Kolanupaka- Well Known for the Jain Temple

The Jain temple at Kolanupaka was in my to-do list for quite long. This Sunday, we planned to drive there. This was the only temple I knew about this place but as I was doing my research, I came to know about another old temple nearby. Good enough for a short weekend trip from Hyderabad.

We started early through Warangal highway, and reached Aler in about 90 minutes. To go to Kolanupaka, you have to take a detour from the highway. We had to pass the railway crossing which was closed as a train was coming. In the meantime had some quick tea. The train went and then another train was coming. We were passing time by seeing how the people were trying to cross the railway barricade by ducking down with their cycles and bikes.


Soon the gates opened and we reached Kolanupaka temple in another 15 minutes. The sun was just about to peep out. We went inside the temple and have a look at the beautiful sculptures they have inside apart from the main statues of Lord Rishabhanatha, Lord Neminatha, and Lord Mahavira. The statue of Lord Mahavira is built of a single piece of jade stone.



Locally known as Kulpakji, the temple is more than 2000 years old. Built by the Rashtrakutas in 11th century A.D, Thanks to the immaculate preservation by the Jain community, the temple is quite well maintained.

Photography is not allowed inside the temple, so the only picture I could take was from outside. Though it was very disappointing for me photographically, I still enjoyed to have a look a look at the beautiful sculptures.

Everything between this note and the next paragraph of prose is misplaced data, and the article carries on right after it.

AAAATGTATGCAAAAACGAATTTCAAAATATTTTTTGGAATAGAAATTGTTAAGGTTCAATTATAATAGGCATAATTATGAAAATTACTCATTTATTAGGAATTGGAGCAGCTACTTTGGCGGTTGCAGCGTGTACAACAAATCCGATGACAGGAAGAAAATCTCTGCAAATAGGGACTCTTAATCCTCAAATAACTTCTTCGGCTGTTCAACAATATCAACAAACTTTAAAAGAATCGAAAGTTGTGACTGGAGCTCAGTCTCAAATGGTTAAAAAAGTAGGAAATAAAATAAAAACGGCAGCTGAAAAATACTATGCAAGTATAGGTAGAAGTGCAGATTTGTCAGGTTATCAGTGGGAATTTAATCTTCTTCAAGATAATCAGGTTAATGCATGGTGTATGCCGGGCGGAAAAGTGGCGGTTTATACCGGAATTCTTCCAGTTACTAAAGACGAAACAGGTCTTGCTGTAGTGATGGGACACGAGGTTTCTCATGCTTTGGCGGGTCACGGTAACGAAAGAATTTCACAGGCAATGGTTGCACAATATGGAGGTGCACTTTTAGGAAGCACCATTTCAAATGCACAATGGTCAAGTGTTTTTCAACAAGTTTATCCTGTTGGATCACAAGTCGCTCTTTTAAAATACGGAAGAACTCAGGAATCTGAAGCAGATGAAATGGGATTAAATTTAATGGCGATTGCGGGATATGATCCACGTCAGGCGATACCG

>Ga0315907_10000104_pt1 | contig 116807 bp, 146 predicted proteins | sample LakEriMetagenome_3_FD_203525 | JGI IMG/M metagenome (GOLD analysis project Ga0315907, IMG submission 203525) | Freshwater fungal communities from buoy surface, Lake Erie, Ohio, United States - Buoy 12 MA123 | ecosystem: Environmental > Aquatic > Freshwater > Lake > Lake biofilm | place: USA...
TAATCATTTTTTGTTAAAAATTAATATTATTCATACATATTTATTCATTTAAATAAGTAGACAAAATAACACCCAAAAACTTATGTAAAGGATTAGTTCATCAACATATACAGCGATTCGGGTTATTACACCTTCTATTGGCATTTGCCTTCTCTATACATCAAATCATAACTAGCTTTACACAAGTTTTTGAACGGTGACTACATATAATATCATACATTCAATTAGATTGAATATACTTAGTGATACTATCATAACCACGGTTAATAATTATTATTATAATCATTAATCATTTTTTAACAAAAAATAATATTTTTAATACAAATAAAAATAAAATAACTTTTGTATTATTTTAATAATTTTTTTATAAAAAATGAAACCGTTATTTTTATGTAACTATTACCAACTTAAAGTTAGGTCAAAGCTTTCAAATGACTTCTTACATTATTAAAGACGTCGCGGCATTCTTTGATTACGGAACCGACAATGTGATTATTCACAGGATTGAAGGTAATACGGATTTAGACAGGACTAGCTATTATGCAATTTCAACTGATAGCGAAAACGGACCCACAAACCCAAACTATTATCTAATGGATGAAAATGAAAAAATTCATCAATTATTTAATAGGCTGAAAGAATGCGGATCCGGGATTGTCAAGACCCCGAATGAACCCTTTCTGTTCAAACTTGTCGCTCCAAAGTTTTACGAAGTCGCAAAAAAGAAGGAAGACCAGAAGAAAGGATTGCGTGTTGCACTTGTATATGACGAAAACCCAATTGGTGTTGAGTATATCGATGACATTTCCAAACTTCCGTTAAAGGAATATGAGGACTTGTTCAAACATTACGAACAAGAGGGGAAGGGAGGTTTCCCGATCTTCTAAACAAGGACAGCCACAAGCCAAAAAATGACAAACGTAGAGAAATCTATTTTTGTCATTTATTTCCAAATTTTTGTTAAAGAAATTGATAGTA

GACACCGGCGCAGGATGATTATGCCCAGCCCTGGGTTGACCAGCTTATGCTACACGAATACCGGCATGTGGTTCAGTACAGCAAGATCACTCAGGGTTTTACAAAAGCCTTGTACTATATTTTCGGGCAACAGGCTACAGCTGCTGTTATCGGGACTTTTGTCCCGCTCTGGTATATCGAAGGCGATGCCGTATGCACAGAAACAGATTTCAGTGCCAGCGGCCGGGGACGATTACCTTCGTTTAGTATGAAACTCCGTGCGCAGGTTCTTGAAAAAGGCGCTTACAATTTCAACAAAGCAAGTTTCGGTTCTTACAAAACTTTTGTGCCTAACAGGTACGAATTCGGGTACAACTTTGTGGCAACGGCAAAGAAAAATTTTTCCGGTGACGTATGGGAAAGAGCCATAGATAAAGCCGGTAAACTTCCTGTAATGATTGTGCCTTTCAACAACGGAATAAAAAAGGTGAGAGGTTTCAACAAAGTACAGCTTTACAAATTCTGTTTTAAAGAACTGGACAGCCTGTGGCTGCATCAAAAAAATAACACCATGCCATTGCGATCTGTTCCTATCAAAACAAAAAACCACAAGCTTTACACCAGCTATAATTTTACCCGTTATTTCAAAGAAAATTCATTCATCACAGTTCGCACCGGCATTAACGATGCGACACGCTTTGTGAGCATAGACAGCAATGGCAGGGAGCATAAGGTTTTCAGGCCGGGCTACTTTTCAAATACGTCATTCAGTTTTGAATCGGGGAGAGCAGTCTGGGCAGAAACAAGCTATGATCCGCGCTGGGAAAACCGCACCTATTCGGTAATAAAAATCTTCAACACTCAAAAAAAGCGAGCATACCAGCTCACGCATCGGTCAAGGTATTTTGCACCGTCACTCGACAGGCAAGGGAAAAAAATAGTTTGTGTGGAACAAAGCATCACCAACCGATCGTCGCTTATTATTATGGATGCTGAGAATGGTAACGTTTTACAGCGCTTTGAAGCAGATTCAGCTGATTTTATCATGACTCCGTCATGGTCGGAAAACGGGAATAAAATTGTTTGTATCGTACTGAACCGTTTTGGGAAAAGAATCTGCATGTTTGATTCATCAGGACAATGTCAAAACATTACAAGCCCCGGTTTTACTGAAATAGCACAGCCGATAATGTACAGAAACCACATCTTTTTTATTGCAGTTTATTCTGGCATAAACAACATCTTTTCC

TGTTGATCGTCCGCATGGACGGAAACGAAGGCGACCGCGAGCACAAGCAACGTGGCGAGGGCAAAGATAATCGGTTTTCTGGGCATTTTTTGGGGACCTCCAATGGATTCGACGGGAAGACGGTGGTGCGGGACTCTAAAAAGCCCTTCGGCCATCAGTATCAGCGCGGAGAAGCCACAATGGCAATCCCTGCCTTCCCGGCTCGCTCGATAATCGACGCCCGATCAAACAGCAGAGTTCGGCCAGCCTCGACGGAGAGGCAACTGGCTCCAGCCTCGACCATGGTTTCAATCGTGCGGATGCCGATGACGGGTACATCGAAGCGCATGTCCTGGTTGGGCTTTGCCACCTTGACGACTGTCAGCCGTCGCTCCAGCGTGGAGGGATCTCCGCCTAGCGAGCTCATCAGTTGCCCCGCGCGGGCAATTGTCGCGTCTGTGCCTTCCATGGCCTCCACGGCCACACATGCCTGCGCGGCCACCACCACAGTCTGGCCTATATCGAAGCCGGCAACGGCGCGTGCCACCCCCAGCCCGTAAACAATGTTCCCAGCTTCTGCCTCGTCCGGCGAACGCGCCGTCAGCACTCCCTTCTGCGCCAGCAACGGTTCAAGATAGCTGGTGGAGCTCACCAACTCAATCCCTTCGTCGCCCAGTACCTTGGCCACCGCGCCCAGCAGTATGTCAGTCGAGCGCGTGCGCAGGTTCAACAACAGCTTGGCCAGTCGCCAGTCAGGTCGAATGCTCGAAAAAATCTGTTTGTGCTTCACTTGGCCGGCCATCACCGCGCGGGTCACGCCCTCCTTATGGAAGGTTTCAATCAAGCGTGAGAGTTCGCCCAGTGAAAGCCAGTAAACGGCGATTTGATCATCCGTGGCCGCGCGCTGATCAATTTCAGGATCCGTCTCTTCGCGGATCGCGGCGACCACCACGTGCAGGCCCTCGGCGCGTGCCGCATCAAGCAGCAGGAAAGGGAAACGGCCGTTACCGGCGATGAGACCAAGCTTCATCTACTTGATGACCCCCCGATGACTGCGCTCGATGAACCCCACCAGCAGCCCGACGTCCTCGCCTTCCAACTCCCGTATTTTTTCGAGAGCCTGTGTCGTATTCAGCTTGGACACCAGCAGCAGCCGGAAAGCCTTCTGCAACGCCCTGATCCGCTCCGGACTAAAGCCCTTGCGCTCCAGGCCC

Our next stop was the Someshwara Swamy Temple which was a 5 minutes drive. This 11th- century temple built by Kalyana Chalukyas also houses the Kolanupaka museum. This place has a decent display of all the statues recovered from this area and around. The first statue that attracts attention is one of Mahavira made of basalt. There is a pillar with a statue of the monkey god Hanuman.







After spending some time in the museum, we went to the temple. There were statues of a lot of gods inside. The temple is operational and regular puja is performed everyday. The light was very low but I managed to get a few shots.

What I found most interesting was the Goddess Chandi’s shrine, the whole ceiling was covered by colourful packets called ‘mudupulu’.


The shiva lingam was also quite unique – it was a thousand in one! There were these small shiva-lingams built on the surface of the larger one.

After spending some time talking to the priest of the temple, it was time to head back home and plan for another weekend.









How to Go: The best way is to drive there, the highway is excellent. Can also be reached by APSRTC buses and railway. Aler is the nearest has a railway station. Lots of share autos are available from there.

Nearby places: Bhongir fort and Yadagirigutta, temple of Lakshmi Narasimha Swamy are quite close.

Where to stay: Since it’s very near from Hyderabad, can be done in a day’s trip.

What to wear: Comfortable cottons. Shorts are not allowed inside the Jain temple.


Thank you for reading this post. Hope you liked spending time here. I will be back again with another interesting place.

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This post is written by Saurabh Chatterjee. He is a travel photographer and a photography trainer.
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